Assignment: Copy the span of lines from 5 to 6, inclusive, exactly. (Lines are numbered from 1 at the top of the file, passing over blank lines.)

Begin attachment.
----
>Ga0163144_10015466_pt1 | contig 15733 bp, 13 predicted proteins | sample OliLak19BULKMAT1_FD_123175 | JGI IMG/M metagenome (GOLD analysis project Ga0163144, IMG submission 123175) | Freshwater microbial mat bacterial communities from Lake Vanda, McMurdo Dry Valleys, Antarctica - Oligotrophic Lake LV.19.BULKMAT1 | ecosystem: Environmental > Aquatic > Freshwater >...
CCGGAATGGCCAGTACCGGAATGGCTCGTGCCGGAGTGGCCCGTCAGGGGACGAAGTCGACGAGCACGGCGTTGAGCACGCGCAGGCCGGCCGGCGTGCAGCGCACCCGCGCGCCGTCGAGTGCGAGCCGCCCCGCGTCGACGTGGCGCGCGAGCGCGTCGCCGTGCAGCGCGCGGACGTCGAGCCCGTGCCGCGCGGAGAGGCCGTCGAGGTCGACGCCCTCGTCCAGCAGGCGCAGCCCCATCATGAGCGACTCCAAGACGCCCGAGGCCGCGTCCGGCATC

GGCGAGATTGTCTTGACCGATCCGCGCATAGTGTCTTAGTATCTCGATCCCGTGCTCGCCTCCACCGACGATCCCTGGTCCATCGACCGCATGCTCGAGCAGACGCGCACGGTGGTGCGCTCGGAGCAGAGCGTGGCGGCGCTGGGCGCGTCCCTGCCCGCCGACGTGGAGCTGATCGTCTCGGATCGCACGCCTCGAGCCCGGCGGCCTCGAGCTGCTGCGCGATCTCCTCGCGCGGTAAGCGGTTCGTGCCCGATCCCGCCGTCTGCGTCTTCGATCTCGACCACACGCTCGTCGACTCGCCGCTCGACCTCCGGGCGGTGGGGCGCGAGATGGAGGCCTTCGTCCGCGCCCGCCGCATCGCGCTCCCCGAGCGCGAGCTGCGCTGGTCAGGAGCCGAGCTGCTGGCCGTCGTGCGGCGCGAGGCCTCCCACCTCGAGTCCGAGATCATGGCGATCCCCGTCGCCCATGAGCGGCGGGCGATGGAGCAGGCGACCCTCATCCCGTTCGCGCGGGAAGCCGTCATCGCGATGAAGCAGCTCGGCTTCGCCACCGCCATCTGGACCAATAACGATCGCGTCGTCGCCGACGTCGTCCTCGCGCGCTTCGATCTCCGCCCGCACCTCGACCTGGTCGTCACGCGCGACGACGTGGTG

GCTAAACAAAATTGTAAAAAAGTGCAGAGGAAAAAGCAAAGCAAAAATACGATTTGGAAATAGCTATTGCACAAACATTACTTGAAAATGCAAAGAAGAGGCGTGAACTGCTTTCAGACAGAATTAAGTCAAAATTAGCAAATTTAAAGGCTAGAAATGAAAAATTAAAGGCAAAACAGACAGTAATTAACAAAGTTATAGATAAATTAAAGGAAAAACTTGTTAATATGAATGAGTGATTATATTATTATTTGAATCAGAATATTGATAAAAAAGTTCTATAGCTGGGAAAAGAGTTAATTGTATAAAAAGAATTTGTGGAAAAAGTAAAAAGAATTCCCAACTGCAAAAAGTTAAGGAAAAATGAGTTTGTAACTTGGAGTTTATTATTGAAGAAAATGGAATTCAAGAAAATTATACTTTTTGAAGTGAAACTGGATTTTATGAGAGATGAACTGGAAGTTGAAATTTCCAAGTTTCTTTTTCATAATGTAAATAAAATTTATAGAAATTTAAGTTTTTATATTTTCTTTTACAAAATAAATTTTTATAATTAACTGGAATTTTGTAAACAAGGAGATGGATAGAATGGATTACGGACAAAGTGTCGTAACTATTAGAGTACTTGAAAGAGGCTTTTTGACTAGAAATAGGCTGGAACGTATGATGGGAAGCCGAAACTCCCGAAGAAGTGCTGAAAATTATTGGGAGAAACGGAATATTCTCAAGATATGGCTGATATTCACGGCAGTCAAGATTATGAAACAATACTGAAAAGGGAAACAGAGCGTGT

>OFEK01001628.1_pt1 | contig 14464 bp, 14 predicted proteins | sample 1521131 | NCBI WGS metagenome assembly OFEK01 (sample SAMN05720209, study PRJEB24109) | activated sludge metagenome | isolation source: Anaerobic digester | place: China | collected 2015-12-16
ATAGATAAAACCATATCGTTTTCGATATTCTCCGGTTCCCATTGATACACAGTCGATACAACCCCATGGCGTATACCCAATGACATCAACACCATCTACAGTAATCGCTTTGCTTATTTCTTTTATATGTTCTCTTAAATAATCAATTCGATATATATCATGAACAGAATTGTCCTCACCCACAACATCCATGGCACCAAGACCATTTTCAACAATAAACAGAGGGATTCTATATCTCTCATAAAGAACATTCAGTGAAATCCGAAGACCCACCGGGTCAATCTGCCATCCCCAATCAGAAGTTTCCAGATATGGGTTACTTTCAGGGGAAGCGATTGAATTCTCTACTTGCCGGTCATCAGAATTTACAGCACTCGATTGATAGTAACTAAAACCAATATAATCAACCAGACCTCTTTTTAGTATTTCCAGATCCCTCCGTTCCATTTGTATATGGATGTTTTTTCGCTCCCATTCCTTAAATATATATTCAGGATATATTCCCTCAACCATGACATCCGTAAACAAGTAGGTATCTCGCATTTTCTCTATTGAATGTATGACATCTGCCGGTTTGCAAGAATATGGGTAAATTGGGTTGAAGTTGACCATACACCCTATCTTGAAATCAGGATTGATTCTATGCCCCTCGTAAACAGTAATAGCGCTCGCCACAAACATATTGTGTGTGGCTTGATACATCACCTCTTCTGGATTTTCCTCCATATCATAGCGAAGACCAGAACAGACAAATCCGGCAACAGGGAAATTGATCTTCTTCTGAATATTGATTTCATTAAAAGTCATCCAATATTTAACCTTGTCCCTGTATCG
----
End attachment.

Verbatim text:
>OFEK01001628.1_pt1 | contig 14464 bp, 14 predicted proteins | sample 1521131 | NCBI WGS metagenome assembly OFEK01 (sample SAMN05720209, study PRJEB24109) | activated sludge metagenome | isolation source: Anaerobic digester | place: China | collected 2015-12-16
ATAGATAAAACCATATCGTTTTCGATATTCTCCGGTTCCCATTGATACACAGTCGATACAACCCCATGGCGTATACCCAATGACATCAACACCATCTACAGTAATCGCTTTGCTTATTTCTTTTATATGTTCTCTTAAATAATCAATTCGATATATATCATGAACAGAATTGTCCTCACCCACAACATCCATGGCACCAAGACCATTTTCAACAATAAACAGAGGGATTCTATATCTCTCATAAAGAACATTCAGTGAAATCCGAAGACCCACCGGGTCAATCTGCCATCCCCAATCAGAAGTTTCCAGATATGGGTTACTTTCAGGGGAAGCGATTGAATTCTCTACTTGCCGGTCATCAGAATTTACAGCACTCGATTGATAGTAACTAAAACCAATATAATCAACCAGACCTCTTTTTAGTATTTCCAGATCCCTCCGTTCCATTTGTATATGGATGTTTTTTCGCTCCCATTCCTTAAATATATATTCAGGATATATTCCCTCAACCATGACATCCGTAAACAAGTAGGTATCTCGCATTTTCTCTATTGAATGTATGACATCTGCCGGTTTGCAAGAATATGGGTAAATTGGGTTGAAGTTGACCATACACCCTATCTTGAAATCAGGATTGATTCTATGCCCCTCGTAAACAGTAATAGCGCTCGCCACAAACATATTGTGTGTGGCTTGATACATCACCTCTTCTGGATTTTCCTCCATATCATAGCGAAGACCAGAACAGACAAATCCGGCAACAGGGAAATTGATCTTCTTCTGAATATTGATTTCATTAAAAGTCATCCAATATTTAACCTTGTCCCTGTATCG